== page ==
Every year more than 795,000 people in the United States have a stroke, about 610,000 of them for the first time. Stroke kills almost 130,000 Americans each year and according to the Centers for Disease Control (CDC) one American dies from stroke every 4 minutes. The majority of strokes – about 87% of them – are what are called ischemic strokes that occur when blood flow to the brain is blocked. Do you know the warning signs of a stroke? Would you be able to quickly identify if a loved one was having a stroke?
The National Stroke Association has made it easy to remember the warning signs of stroke by creating the acronym FAST. It stands for the most common signs and symptoms of stroke and the importance of acting quickly.
Face: Ask the person to smile. Does one side of the face droop?
Arms: Ask the person to raise both arms. Does one arm drift downward?
Speech: Ask the person to repeat a simple phrase. Is speech slurred or garbled?
Time: If you observe any of these signs, call 9-1-1 immediately.
Other symptoms of stroke can include sudden trouble seeing in one or both eyes, sudden trouble walking, dizziness, loss of balance or coordination or a sudden severe headache with no known cause.
It’s important to educate yourself and others involved in caring for your loved one about the warning signs of stroke. In a CDC survey, 93% of respondents recognized sudden numbness on one side as a symptom of stroke. However, only 38% were aware of all the major symptoms of stroke and knew to call 9-1-1 in the event someone was having one.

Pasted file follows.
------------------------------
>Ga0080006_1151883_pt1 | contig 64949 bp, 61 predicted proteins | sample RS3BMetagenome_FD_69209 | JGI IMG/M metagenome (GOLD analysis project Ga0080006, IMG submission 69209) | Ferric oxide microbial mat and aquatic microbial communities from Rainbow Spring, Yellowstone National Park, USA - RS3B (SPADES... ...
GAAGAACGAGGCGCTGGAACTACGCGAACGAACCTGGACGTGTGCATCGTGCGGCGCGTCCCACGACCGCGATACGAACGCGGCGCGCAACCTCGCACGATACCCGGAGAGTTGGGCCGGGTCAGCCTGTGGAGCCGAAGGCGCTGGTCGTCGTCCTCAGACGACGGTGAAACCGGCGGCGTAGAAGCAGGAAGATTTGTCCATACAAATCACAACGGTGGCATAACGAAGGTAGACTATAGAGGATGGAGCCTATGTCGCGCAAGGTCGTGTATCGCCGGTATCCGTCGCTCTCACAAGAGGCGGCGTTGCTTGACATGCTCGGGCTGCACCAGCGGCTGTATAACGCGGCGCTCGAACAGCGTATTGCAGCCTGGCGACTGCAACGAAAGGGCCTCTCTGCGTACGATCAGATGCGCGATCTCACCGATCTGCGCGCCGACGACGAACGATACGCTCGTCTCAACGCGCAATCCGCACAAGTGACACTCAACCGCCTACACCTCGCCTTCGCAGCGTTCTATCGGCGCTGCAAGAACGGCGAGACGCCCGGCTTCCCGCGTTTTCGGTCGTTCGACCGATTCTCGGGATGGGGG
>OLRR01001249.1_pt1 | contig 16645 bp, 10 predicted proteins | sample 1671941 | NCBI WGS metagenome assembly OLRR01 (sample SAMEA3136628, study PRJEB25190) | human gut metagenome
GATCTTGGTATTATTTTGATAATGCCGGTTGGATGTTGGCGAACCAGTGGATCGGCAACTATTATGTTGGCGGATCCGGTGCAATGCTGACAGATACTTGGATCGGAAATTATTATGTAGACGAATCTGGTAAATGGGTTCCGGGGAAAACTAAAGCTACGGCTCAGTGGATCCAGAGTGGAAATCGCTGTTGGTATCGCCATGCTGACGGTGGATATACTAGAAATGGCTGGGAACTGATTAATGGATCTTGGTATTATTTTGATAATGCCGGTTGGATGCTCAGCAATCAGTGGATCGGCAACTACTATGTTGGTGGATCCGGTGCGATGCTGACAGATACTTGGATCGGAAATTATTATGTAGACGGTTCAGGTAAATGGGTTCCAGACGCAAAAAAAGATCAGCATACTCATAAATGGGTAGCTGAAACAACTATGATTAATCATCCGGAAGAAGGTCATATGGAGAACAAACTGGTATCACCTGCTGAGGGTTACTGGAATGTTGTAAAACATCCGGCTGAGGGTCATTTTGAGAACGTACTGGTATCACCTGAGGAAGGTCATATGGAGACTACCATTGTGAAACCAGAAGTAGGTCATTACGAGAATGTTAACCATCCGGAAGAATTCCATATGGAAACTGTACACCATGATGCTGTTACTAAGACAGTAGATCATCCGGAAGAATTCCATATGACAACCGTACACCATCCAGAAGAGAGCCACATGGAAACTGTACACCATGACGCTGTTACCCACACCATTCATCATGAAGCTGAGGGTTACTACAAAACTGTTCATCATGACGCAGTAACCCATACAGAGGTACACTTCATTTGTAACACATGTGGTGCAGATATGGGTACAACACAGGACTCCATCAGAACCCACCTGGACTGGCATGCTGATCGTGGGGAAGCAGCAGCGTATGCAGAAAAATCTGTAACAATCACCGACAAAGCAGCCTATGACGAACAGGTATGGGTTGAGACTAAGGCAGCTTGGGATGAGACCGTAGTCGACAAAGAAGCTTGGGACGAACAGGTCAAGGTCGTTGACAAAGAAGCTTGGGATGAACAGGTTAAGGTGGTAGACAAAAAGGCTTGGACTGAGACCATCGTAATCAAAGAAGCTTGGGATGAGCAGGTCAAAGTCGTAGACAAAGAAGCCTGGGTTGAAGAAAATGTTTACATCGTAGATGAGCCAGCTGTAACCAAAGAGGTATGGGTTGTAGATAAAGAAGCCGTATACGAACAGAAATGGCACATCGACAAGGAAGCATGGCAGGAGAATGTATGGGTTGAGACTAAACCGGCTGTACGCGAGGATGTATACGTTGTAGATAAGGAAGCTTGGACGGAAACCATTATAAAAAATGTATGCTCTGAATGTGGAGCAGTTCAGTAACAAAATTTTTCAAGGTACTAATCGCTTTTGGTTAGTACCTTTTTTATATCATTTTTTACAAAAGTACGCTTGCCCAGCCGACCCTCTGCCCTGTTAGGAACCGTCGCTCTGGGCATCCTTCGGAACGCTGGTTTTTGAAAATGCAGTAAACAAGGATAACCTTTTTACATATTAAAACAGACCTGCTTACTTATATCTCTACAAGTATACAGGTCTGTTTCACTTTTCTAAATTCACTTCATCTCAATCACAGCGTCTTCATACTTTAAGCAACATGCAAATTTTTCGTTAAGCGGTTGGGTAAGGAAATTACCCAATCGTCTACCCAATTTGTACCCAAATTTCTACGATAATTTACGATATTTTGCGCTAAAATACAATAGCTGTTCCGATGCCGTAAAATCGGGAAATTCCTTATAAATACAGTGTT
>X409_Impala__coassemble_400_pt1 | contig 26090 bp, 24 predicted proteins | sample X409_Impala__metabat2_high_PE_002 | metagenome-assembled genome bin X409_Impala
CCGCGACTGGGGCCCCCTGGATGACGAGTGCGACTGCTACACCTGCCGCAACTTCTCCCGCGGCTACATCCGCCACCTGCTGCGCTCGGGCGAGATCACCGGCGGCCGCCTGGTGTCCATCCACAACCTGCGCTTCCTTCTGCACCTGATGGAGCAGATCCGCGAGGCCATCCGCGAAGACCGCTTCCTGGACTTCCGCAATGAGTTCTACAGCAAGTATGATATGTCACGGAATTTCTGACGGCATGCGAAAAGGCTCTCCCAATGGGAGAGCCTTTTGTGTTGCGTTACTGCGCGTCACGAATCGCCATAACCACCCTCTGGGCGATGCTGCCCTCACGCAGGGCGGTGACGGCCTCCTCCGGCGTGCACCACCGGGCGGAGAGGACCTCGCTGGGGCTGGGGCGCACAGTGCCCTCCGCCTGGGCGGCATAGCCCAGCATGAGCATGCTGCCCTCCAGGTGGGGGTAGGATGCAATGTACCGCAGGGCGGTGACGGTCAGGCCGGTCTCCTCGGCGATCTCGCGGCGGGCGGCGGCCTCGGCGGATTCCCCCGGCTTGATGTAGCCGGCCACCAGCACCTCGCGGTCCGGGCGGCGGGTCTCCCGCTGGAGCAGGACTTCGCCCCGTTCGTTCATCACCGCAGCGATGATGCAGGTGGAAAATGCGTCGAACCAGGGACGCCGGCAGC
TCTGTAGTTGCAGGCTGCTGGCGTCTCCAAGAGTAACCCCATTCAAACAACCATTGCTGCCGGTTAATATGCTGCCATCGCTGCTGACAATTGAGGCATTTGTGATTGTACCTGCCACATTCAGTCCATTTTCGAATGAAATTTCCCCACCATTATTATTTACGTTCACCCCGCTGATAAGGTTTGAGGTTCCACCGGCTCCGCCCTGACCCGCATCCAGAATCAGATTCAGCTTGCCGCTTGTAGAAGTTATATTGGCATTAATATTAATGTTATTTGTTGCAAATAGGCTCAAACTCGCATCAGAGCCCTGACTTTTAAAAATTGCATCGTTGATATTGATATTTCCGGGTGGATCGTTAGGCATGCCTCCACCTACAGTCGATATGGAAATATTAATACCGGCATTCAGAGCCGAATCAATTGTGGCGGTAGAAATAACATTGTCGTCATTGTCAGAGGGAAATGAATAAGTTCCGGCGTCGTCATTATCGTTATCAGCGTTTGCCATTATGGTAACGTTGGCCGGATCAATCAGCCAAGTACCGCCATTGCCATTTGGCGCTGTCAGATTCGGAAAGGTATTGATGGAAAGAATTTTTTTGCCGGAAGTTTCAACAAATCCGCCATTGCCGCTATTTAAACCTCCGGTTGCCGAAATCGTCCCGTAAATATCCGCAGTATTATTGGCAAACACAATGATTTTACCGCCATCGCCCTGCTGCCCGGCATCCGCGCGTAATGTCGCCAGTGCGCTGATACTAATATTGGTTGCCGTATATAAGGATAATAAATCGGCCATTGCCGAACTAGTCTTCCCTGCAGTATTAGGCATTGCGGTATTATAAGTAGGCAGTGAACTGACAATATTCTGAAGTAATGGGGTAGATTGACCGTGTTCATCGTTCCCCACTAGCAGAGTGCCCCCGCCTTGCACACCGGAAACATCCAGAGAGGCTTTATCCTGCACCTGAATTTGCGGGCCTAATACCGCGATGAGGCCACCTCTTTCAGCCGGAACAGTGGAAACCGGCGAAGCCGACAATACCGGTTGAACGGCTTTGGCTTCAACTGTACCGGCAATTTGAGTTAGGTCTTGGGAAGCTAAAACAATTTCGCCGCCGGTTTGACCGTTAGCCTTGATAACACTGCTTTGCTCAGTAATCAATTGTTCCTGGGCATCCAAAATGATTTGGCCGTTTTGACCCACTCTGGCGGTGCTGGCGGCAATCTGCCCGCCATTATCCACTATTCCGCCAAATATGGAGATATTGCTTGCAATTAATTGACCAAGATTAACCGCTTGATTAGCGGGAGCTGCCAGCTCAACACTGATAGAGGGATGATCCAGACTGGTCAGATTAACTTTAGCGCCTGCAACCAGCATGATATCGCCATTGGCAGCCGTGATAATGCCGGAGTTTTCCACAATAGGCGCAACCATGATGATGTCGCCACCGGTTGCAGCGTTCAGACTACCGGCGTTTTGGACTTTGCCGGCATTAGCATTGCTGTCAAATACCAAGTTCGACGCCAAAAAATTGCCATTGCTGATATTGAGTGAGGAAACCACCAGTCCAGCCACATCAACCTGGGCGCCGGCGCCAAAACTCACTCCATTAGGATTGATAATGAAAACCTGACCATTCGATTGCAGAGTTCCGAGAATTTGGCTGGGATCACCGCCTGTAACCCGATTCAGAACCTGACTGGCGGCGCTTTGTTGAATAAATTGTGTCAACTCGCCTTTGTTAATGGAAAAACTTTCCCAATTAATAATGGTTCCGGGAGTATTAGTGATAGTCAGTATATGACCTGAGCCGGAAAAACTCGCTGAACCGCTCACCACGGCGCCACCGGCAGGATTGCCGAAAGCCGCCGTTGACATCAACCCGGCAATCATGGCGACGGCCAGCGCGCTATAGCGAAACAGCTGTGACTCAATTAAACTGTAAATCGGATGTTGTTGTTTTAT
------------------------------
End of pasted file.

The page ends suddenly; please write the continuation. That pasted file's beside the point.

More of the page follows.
Acting quickly in the event of a stroke is absolutely essential. There is a very narrow time frame within which medication can be administered to mitigate the long-term impact of a stroke. Also, the chances of survival are greater when emergency treatment begins quickly. Patients who arrive at the emergency room within 3 hours of their first symptoms tend to have less disability 3 months after a stroke than those who received delayed care. It is important to note that the success in treating stroke is three hours from the first symptoms, not from time of the 911 call or arrival at the emergency room. That means that any delay in getting treatment for a stroke will impact the success of treatment.
Some risk factors for stroke can’t be controlled, such as heredity, age, gender, and ethnicity. However, managing risk factors such as high blood pressure, high cholesterol, heart disease, diabetes, and obesity can reduce the risk of stroke.
To reduce the risk of your loved one suffering a stroke help them to avoid smoking and drinking too much alcohol. Encourage them to eat a balanced diet and get exercise. Home Care Assistance can help you with daily and hourly at home care.
If your loved one has suffered a stroke, we can provide specialized care for the transition from hospital to home. A stroke can be an extremely challenging medical event to cope with and recover from; patients must simultaneously overcome physical, cognitive and emotional challenges and many stroke survivors report frustrations with the recovery process. We can help you to take a proactive and informed approach to post-stroke care for your loved one in order to help ease the physical and emotional stress.
Get help with stroke care here.